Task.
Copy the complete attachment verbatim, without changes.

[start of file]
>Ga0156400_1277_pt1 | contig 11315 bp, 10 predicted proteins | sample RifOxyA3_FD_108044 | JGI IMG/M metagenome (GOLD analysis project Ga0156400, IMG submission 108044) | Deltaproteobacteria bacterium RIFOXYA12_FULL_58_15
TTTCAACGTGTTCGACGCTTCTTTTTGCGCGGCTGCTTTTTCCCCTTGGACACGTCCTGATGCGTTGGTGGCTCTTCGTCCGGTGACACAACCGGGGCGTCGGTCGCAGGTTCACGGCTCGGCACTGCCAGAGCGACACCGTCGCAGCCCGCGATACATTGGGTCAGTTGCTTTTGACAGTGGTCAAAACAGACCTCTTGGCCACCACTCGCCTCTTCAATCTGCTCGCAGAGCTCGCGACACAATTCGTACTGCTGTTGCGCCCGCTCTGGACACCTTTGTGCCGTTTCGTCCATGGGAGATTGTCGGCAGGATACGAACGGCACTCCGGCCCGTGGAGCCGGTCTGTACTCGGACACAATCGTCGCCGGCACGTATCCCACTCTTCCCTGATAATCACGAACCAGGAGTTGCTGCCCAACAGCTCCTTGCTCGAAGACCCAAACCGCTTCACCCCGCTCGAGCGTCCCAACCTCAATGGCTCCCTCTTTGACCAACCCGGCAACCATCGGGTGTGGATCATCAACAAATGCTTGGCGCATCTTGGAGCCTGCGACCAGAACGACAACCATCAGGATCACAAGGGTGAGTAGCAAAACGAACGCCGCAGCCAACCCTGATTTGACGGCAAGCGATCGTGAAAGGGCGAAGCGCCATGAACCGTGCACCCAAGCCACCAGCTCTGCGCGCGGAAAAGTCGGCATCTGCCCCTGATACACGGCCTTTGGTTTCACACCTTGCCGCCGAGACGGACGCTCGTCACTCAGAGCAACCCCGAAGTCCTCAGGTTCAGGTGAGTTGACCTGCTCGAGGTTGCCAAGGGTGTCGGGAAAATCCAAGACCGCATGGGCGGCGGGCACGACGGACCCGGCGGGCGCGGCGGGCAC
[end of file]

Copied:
>Ga0156400_1277_pt1 | contig 11315 bp, 10 predicted proteins | sample RifOxyA3_FD_108044 | JGI IMG/M metagenome (GOLD analysis project Ga0156400, IMG submission 108044) | Deltaproteobacteria bacterium RIFOXYA12_FULL_58_15
TTTCAACGTGTTCGACGCTTCTTTTTGCGCGGCTGCTTTTTCCCCTTGGACACGTCCTGATGCGTTGGTGGCTCTTCGTCCGGTGACACAACCGGGGCGTCGGTCGCAGGTTCACGGCTCGGCACTGCCAGAGCGACACCGTCGCAGCCCGCGATACATTGGGTCAGTTGCTTTTGACAGTGGTCAAAACAGACCTCTTGGCCACCACTCGCCTCTTCAATCTGCTCGCAGAGCTCGCGACACAATTCGTACTGCTGTTGCGCCCGCTCTGGACACCTTTGTGCCGTTTCGTCCATGGGAGATTGTCGGCAGGATACGAACGGCACTCCGGCCCGTGGAGCCGGTCTGTACTCGGACACAATCGTCGCCGGCACGTATCCCACTCTTCCCTGATAATCACGAACCAGGAGTTGCTGCCCAACAGCTCCTTGCTCGAAGACCCAAACCGCTTCACCCCGCTCGAGCGTCCCAACCTCAATGGCTCCCTCTTTGACCAACCCGGCAACCATCGGGTGTGGATCATCAACAAATGCTTGGCGCATCTTGGAGCCTGCGACCAGAACGACAACCATCAGGATCACAAGGGTGAGTAGCAAAACGAACGCCGCAGCCAACCCTGATTTGACGGCAAGCGATCGTGAAAGGGCGAAGCGCCATGAACCGTGCACCCAAGCCACCAGCTCTGCGCGCGGAAAAGTCGGCATCTGCCCCTGATACACGGCCTTTGGTTTCACACCTTGCCGCCGAGACGGACGCTCGTCACTCAGAGCAACCCCGAAGTCCTCAGGTTCAGGTGAGTTGACCTGCTCGAGGTTGCCAAGGGTGTCGGGAAAATCCAAGACCGCATGGGCGGCGGGCACGACGGACCCGGCGGGCGCGGCGGGCAC